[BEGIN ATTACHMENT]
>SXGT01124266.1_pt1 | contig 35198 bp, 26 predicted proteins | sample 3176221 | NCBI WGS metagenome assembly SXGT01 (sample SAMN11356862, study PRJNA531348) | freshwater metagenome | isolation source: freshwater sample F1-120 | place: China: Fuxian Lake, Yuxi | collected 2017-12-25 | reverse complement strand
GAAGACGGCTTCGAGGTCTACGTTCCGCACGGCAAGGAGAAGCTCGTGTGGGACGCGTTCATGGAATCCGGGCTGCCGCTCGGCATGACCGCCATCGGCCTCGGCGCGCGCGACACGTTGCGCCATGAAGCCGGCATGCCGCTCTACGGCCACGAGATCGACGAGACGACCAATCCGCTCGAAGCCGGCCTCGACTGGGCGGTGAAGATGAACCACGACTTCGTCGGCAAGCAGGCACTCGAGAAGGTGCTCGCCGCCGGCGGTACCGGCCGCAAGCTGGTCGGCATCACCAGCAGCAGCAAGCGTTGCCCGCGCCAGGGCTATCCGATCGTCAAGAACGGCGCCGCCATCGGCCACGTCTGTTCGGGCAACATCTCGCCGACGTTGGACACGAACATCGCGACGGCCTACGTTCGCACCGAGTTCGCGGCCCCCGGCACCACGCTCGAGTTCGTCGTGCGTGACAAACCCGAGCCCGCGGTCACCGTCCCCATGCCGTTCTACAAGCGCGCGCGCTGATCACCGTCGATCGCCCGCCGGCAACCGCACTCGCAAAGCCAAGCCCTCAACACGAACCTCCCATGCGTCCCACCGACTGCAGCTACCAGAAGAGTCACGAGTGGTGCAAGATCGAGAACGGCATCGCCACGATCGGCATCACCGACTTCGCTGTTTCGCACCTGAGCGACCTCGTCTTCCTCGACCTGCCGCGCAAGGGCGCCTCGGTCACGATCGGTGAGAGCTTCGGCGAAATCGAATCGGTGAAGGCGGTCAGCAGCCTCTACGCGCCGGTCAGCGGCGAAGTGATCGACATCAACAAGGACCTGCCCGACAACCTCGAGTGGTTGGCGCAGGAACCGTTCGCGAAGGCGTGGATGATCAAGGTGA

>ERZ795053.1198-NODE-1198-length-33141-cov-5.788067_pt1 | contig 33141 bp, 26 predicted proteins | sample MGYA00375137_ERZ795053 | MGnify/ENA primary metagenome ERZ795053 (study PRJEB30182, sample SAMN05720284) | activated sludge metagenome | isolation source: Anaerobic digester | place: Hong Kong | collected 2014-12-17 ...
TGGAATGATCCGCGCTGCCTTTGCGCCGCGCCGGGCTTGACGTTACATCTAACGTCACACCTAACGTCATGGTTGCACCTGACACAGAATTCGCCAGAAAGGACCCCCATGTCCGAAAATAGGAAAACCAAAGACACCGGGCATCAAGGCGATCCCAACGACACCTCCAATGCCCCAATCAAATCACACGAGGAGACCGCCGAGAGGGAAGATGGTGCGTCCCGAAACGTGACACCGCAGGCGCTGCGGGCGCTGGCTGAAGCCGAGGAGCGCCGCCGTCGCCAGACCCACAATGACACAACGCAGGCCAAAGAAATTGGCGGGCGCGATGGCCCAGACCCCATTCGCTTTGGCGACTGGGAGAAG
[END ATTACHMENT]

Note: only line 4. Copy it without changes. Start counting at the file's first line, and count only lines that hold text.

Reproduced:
TGGAATGATCCGCGCTGCCTTTGCGCCGCGCCGGGCTTGACGTTACATCTAACGTCACACCTAACGTCATGGTTGCACCTGACACAGAATTCGCCAGAAAGGACCCCCATGTCCGAAAATAGGAAAACCAAAGACACCGGGCATCAAGGCGATCCCAACGACACCTCCAATGCCCCAATCAAATCACACGAGGAGACCGCCGAGAGGGAAGATGGTGCGTCCCGAAACGTGACACCGCAGGCGCTGCGGGCGCTGGCTGAAGCCGAGGAGCGCCGCCGTCGCCAGACCCACAATGACACAACGCAGGCCAAAGAAATTGGCGGGCGCGATGGCCCAGACCCCATTCGCTTTGGCGACTGGGAGAAG